Two days in to NaNoWriMo 2019, I’m 5,325 words down on a goal to write 50,000 words in 30 days. 10% — that’s something to celebrate already I suppose, but the first week is the easy part. I know what’s ahead. Which is why I’m publicly disclosing my intention to write a shitty first draft of a novel this month. Apparently I’m 78% more likely to finish it by telling a friend. I like to think I’m increasing that percentage by telling the internet.
2012 was the first year I attempted this masochistic madness. I finished that shitty first draft, dammit. And you know what? It’s still pretty shitty, even after some reworking.
Over the next two years, I tried two more times but didn’t hit the goal for reasons that are probably more obvious to people reading this than were to me at the time. I didn’t like failing. A few years later and hopefully wiser, one thing I’ve learned about myself is that I much prefer to start things than to finish them. I love the excitement and adrenaline in the early stages of creativity, when imagination is the pilot and I’m not responsible for where we’re flying. Things that feel like a chore are an energy suck, but the fact remains that there is power in this exercise no matter how much of a chore it will inevitably become.
The next month will go something like this: the 1st week, ideas will be rapid fire; brushing my teeth, taking a shower, and driving familiar routes will open creative space for so many ideas that my voice memo app will get more use than it does in a year; then there will be a 2nd week slump when I begin to dislike the character I’ve created with all of her neurosis and afflictions, and I will have to acknowledge that they are sprouting from my own subconscious; a plot will somehow take shape in week 3 through a combination of stubbornness, ego, and pride; and at long last, at the end of week 4 I’ll have something like a novel. Hopefully.
I wanted to repost the blog piece I wrote years ago about finishing that first novel to remind myself of the ‘why’ and ‘how’ of this venture, but I guess not everything lives on the internet forever. Well, I if I supposedly learned it then, I must have internalized something, so here is what I remember:
- I (you… this is true for you too) have everything I need to write the best, worst, or anywhere in between novel right now. There is no amount of life experience or knowledge or wisdom that determines my level of readiness. You are living a story– so you can write one.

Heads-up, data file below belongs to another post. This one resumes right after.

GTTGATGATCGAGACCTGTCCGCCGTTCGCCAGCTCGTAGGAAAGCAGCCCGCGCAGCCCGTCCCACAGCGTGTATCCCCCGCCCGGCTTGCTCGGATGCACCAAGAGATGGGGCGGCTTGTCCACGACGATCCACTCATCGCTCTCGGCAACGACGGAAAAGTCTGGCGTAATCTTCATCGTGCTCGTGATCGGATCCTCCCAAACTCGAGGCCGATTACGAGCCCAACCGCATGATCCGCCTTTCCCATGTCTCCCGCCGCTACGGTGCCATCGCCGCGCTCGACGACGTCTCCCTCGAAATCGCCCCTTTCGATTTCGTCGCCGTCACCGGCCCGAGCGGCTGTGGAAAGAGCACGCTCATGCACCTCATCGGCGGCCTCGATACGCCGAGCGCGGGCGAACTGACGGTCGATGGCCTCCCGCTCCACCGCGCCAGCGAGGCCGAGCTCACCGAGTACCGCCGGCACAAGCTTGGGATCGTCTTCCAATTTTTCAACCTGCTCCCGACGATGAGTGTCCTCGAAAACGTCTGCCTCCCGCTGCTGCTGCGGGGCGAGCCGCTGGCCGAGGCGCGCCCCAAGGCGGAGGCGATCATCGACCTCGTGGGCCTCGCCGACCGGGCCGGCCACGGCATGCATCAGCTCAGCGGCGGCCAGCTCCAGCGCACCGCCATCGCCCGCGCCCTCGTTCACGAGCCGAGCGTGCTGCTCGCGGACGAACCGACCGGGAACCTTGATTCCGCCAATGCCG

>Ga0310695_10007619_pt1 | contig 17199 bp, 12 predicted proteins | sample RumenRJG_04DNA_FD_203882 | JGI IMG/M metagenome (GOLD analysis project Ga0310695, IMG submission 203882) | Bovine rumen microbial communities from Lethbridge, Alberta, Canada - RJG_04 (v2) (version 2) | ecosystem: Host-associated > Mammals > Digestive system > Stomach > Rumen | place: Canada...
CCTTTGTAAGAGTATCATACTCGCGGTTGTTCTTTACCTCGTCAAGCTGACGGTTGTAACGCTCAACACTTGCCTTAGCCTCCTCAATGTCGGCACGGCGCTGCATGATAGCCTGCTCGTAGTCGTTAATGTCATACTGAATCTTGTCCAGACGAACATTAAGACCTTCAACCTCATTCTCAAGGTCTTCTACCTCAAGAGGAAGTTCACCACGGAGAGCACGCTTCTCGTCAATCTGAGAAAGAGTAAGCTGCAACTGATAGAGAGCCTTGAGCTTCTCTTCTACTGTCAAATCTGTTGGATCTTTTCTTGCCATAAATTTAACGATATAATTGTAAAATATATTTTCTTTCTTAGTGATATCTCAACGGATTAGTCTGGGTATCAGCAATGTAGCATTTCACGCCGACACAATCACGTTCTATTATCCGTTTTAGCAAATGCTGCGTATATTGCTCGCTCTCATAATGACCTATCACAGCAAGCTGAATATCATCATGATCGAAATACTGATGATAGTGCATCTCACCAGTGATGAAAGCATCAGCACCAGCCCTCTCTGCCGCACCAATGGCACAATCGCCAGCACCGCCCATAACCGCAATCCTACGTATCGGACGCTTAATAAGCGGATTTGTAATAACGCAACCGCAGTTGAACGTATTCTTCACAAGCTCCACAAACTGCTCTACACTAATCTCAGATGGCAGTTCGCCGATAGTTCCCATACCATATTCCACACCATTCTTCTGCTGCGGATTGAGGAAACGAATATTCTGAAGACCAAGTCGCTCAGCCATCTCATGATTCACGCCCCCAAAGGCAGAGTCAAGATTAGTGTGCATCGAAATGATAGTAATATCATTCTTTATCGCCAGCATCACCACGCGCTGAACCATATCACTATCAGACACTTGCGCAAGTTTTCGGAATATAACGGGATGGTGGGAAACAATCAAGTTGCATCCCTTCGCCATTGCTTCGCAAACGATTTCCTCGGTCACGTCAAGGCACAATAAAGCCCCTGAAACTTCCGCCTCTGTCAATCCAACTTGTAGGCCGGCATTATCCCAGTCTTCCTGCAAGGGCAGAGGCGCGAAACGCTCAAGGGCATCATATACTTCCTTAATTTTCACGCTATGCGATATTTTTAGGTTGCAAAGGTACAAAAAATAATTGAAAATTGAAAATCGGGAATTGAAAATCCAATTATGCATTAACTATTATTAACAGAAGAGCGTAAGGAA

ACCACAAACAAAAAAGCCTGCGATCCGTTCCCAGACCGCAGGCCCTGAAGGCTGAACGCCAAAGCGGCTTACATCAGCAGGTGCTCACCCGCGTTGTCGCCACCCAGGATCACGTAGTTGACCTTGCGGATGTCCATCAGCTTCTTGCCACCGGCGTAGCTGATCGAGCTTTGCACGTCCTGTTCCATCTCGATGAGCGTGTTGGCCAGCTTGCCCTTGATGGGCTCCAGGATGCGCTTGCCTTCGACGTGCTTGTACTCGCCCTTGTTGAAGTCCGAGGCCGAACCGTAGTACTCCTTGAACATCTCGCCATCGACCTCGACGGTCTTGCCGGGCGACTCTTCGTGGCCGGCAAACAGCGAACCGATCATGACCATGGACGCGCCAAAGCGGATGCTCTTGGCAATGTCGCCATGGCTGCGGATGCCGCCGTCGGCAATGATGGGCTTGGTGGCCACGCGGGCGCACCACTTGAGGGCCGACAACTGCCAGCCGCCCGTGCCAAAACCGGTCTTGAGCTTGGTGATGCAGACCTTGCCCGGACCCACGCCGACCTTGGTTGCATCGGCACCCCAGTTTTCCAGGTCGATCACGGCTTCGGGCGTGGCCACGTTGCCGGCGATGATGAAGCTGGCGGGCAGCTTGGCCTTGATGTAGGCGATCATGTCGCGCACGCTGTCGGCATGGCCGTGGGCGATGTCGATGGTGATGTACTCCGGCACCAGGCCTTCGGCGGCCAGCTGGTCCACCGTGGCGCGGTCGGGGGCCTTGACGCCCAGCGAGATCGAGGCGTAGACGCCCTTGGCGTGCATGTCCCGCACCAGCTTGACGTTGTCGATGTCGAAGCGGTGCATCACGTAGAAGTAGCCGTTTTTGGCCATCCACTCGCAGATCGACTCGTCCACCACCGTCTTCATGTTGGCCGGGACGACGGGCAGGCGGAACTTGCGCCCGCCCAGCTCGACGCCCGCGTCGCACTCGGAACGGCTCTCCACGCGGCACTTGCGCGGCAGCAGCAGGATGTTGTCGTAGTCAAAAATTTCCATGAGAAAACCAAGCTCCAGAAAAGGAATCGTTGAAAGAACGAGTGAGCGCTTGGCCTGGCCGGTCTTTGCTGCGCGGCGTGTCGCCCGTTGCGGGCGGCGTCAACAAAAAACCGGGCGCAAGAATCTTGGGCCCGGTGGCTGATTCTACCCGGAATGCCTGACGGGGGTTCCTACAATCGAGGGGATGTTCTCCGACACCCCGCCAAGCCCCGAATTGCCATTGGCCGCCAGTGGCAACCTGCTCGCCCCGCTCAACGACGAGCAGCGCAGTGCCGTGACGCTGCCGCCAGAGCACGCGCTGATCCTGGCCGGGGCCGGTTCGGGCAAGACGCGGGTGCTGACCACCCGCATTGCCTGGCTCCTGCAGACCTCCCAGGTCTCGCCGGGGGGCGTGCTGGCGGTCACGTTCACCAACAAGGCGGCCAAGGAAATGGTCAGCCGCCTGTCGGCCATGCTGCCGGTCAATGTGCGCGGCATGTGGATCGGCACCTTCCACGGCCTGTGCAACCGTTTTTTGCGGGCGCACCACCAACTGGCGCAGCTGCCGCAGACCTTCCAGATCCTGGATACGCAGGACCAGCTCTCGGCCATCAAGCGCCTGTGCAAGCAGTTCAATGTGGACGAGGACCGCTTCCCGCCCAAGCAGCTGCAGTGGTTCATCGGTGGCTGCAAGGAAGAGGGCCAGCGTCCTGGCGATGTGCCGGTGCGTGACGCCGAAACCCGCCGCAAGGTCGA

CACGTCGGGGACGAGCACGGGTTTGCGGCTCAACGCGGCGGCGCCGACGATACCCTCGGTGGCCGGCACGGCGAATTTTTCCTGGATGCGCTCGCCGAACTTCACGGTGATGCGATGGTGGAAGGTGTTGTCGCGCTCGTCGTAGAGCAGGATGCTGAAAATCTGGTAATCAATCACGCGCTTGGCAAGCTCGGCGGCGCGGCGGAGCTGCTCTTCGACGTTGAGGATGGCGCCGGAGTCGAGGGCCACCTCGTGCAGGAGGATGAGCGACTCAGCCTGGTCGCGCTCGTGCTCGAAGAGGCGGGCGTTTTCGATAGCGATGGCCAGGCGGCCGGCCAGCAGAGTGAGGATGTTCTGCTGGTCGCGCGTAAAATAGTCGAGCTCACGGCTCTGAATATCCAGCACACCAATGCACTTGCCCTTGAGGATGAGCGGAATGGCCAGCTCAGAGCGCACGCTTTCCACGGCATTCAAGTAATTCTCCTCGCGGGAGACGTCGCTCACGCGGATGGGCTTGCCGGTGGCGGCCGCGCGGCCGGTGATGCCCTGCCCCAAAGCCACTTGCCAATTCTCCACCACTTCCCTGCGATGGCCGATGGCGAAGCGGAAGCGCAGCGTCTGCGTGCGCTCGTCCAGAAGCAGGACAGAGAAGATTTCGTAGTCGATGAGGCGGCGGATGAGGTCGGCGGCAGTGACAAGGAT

- Sometimes it’s hard. Sometimes it’s easy. Mostly, like with all writing, I just have to sit down and do it.
- It’s okay not to know where the story is going. The story will come out, for better or for worse, if I just keep writing.
- Write a ton of words up front to cover my ass when I inevitably have to miss a day or two.
- When I’m done for the day, write down the things I want to write next. And then don’t be afraid to abandon those “great ideas” the next time I sit down.
- Write with others and share what what I write. Ask them for what is memorable. Ask them what about my style drives them crazy.
- Use it as an exercise and a way to center a writing practice in my life rather than a destination somewhere in particular. People don’t run a marathon for any accolade other than to have a goal and reach it… and maybe a little for bragging rights.
- Write the whole time. The words should be forming on the page from left to right motion not the other way around. Avoid that ‘delete’ button.
That first year I finished 50,000 words, I was living in a studio in a house converted to apartments in Sullivan’s Gulch. I told my neighbor who rented the studio above me that I was attempting NaNoWriMo. After work the following day, I came home to find he had taped a little notes to my door: “Write on, writer.”
I never want to forget that story. Writers who write in community with others and with encouragement from loved ones and near strangers continue to write. Without expecting joy or ease or traditional versions of success, there is liberation and refuge on a page. The question is whether or not that I’ll feel as sentimental or optimistic at 25,000 words.
Next month, the result. 🙂